19. Greg S No, I had healthcare before the ACA went into effect. That plan was lost (to be fair, not due to the ACA but for other reasons), and finding a replacement that could be afforded was made impossible by the ACA.

    And no, universal healthcare is a pipedream for those who want the government to take care of them. It leads to price controls, which make physicians (who typically enter the field was hundreds of thousands of dollars of debt in student loans) unable to pay off those loans and make a living. You also end up with poor healthcare as a result as well as miserable wait times for treatment in which people can also suffer and die.

    Once more, look at the VA hospitals. That is government run healthcare. Its a nightmare that I wouldn’t wish on anyone. There were and are government run heathcare plans in place for those who are having money problems: medicare and medicaid. When the government can manage to run these three thing effectively, then you can have the discussion on universal healthcare. Until then, no fucking way.


  20. Greg S You mean socialist countries, and if you want universal healthcare so much, Canada is right next door. Go on and try it. See how it works out for you. Better hope you don’t ever need it.

    America has the best healthcare in the world. The ACA screwed that up a bit, because while we are the best there were still problems. It attacked the problems from the wrong direction and while it made things better for some, it made things much worse for others.

    And we’re not giving up on being the best. That’s why we voted how we did.


  21. Marty Nozz Sure. Democratic Socialism (note: not «Socialist») is where all the first-world action is these days. And «best healthcare in the world»? If by «best» you mean «most expensive per-capita» with a side of mediocre outcomes, maybe.

    Your insistence that electing a demagogue without any concrete plans or even a good definition of what «best» means is going to be somehow helpful to this country is particularly humorous.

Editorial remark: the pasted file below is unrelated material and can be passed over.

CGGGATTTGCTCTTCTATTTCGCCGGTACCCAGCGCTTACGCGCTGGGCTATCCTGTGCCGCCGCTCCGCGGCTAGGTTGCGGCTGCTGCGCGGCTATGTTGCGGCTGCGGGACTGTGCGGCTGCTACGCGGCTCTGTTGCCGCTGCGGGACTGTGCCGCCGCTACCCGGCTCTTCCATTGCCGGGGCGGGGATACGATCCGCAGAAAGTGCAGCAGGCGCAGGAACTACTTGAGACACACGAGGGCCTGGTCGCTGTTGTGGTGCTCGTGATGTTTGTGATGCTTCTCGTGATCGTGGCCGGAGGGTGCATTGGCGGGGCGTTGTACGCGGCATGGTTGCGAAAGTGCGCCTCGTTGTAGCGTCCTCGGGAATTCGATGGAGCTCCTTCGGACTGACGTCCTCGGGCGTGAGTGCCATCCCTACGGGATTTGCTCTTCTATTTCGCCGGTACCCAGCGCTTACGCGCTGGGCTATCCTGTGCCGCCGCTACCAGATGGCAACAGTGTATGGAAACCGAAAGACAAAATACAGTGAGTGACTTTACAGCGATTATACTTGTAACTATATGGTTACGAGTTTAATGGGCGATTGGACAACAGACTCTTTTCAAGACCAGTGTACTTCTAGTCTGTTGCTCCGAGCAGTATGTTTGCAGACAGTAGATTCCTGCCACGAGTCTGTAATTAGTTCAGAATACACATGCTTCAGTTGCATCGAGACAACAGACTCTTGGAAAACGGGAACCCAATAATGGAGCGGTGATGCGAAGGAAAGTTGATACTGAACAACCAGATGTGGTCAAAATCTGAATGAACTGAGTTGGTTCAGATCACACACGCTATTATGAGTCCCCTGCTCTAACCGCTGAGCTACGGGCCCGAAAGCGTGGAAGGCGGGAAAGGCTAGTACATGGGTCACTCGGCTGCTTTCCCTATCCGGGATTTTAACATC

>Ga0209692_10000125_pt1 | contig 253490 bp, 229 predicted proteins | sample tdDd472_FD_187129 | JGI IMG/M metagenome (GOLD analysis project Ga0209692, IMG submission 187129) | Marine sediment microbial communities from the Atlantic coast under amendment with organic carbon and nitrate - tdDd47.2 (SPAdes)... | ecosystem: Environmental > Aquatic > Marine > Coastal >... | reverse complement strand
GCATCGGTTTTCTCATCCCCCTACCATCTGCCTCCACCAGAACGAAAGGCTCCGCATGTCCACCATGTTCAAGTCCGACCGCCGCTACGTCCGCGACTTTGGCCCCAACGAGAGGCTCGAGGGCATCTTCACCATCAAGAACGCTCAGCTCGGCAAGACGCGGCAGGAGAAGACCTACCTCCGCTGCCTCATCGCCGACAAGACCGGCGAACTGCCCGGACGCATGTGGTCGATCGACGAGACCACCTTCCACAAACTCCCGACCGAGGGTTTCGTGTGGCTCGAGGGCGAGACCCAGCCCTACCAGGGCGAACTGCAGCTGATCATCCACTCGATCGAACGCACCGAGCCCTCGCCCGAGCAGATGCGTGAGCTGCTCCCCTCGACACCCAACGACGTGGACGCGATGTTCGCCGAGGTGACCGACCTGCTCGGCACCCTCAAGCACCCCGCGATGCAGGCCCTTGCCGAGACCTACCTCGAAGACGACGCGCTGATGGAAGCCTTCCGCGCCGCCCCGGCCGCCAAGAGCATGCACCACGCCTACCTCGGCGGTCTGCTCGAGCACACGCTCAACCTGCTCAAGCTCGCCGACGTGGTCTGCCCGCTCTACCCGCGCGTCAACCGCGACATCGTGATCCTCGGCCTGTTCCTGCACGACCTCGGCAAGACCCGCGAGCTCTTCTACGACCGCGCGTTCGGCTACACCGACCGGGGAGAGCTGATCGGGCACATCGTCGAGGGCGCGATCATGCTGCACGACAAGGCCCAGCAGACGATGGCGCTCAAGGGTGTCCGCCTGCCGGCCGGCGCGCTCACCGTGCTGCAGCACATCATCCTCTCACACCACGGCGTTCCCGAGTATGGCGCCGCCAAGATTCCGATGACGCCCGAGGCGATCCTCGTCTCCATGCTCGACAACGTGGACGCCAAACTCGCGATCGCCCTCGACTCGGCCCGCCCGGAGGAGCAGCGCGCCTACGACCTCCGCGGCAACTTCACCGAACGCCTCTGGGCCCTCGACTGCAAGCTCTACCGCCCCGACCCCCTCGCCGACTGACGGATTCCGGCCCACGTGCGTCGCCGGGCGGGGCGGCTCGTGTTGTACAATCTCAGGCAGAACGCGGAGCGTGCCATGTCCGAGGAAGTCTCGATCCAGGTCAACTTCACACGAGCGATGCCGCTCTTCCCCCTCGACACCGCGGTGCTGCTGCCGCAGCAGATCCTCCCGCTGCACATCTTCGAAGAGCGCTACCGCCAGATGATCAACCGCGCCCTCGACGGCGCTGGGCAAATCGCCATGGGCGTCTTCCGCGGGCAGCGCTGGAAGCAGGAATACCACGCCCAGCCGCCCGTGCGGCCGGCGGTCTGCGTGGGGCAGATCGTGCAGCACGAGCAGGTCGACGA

22. Greg S No. Its Socialism. You can put all the modifiers on it you want, but its still rubbish. And you havien’t seen what Trump is going to do yet. No one has. Your side was so insistent we we give Obama a chance and we did. I certainly did. You can go sit and wait, and see how it turns out. And our healthcare is better in terms of quality. Cost sucks, but the ACA was supposed to fix that. Unfortunately, they went about the problem from the entirely wrong angle and did not look at why the costs are so high. If they had then tort reform would have been part of it. The Democrats made the problem worse, now we get to see if the Republicans can make it better.

    John Holme My sources are people in the actual field who have to keep up with things. I have multiple members of my family and many friends in the various fields. When I say best it is in terms of quality. Cost is a problem because there’s been serious need of reforms in medicare, medicaid, as well as looking at simplifying the mountains of red tape that is involved in the insurence process. And of course as i mentioned earlier, tort reform.

    Looking at life expectancy isn’t a very accurate barometer as to quality of healthcare for an area. You used Japan for example and that includes Okinawa which is top of the charts in terms of life expectancy. Their diets over there are much different than the US. I just finished watching a really nice series on YouTube in which a person went to Okinawa and you got a nice look at their culture. Just a snapshot mind you, but it touched on a lot of diet. The life expectancy issue is more a matter of life style and not healthcare. You can’t exercise away a bad diet, and the America does have a serious problem with how we take care of ourselves. But that’s our problem as individuals and a separate matter.

    So in conclusion, and because this is really boring the shit out of me at this point: we’re a lot better off than a lot of places in the world, and I’m quite glad with the leadership we elected. If you’re not, well you get another go at it in fours years.


  23. Marty Nozz Ah, oversimplification. I guess whatever it takes for you to overcome the cognitive dissonance coming from calling things that are different the same, huh?

    Also, you haven’t been paying attention since November 8th, huh? His cabinet picks? The first actions he took after inauguration?

    The less Trump does, the better this country will do. Unfortunately, I suspect the GOP is also of that state of mind. I don’t think he’s going to last long in this position.